People DO Care About Women's Sports — Here's Proof

The Rio Olympics may be over, but the legacy of feminism from these games will be remembered for a long time. Search data provided to Bustle by Google shows that there was significantly more Google searching for Olympic female athletes than for male athletes for most sports in the games -- an astonishing shift in the traditional paradigm of sports which could have a permanent impact on how the world views female athletes. This data shows that the foundation for real change within the elite sports world is finally here, and the Olympics could be a lot different now that women are leading.

Google compiled the results of searches throughout the duration of the Olympics, and found that out of 40 events, there were more searches for female athletes in 29 of them. Women received more searches in many of the most popular sports, including soccer, diving, beach volleyball, judo, and gymnastics. Swimming was the number-one searched sport, and men did dominate that category, with 74 percent of searches, but it was a very unusual year for swimming. Between Michael Phelps' last Olympic performance and #LochteGate, there was a lot going on with male swimmers, which could explain why they had more searches. There were more searches for male track and fielders as well, the second-most-searched sport, but women won the number-three sport, artistic gymnastics, at a margin of 78 percent to 22 percent.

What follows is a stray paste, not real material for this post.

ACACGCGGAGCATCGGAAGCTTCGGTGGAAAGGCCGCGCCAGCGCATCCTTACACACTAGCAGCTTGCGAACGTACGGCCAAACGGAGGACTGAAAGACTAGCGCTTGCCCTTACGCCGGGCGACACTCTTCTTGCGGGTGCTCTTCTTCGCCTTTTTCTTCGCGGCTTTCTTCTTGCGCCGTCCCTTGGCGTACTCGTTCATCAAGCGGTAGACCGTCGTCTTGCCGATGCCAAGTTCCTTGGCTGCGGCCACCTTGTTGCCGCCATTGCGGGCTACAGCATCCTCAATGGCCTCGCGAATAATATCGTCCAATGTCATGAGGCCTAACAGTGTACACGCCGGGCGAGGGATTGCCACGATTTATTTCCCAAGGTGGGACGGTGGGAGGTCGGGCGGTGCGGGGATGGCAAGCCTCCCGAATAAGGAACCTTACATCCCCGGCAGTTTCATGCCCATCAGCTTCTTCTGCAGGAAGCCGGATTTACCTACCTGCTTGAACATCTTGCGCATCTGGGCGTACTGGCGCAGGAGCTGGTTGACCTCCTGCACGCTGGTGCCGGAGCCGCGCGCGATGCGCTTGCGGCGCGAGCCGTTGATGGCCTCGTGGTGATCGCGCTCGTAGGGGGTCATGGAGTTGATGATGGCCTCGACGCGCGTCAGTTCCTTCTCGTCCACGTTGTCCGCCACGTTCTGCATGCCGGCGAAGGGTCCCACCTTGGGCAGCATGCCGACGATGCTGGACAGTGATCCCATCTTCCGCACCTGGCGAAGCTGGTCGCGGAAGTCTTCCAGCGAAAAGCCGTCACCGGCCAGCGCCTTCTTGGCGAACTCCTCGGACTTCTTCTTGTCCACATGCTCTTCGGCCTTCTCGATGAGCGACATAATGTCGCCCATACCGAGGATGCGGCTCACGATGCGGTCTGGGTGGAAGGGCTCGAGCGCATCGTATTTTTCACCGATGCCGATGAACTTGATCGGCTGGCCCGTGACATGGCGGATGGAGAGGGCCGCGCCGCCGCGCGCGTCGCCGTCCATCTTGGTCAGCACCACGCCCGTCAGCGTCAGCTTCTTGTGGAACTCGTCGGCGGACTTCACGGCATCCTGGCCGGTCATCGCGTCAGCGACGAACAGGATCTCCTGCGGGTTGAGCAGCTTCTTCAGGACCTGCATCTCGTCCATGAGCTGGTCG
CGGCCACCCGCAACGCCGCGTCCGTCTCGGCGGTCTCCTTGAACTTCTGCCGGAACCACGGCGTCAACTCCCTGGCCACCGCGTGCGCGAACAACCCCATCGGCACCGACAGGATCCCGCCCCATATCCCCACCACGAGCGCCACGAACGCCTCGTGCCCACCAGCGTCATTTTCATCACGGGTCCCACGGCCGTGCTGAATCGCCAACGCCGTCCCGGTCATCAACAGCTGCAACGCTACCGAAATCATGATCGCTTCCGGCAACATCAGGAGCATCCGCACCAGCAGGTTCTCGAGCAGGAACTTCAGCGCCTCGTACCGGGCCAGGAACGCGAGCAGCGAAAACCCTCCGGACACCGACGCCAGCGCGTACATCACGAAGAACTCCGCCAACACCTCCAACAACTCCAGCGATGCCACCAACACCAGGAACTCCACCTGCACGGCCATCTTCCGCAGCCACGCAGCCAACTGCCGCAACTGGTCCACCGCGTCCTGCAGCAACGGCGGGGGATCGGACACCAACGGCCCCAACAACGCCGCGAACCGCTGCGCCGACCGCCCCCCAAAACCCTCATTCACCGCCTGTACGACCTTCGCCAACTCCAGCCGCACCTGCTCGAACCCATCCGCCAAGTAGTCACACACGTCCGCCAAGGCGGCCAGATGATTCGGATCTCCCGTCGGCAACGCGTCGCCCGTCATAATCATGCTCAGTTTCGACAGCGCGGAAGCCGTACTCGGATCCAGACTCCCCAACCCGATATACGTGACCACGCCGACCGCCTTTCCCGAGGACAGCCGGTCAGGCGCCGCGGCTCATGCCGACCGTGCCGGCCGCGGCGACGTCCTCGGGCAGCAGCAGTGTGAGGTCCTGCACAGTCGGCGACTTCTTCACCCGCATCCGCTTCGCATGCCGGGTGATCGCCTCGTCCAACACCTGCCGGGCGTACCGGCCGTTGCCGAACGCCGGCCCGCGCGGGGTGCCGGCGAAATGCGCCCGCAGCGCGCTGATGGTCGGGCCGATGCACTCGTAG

This pretty much blows a hole in the theory that people don't care about women's sports or female athletes. Although Google did not provide concrete numbers about how many people completed these searches, it's safe to assume it was a lot, given that NBC recorded 3.3 billion total streaming minutes online. That's an enormous market of people who were invested and interested in women's sports, and because of that, different sports could receive a lot more coverage, and more female-centric coverage, in coming Olympics.

That's not to say that some of those search results weren't problematic. NBC got slammed for its sexist coverage of multiple female athletes throughout the games, and many other outlets didn't do such a great job covering the women of the Olympics either. But that could change as outlets realize the immense interest there is in women's sports. Now, the next step for promoting women's sports is translating this Olympic love into year-round interest.

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Gymnasts have frequent international and national competitions, women's soccer is regularly shown on television, and beach volleyball plays tournaments throughout the year that you can watch online. For the less popular sports, there's the new Olympic Channel, which gives sports fans the opportunity to follow Olympic sports more easily between Games.

Not only can you follow news from all your favorite sports that seem to only be around during the Olympics, but the channel also produces original content that will make you even more informed about the past and future of the Olympic games. By supporting women's sports throughout the year and not just during the Olympics, it provides even more of an incentive for media outlets and sports governing bodies to treat female athletes with respect.

The incredible women of the Rio Olympics gave their blood, sweat, and tears for their sports, and now people are giving back. Supporting these female athletes creates an active shift in the traditional male-centric dynamic of sports and allows more opportunities for young women to participate in sports in the future. With this change in how the world treats and perceives female athletes, the 2020 Olympics will hopefully be a fairer, more supportive environment for women.

Image: Google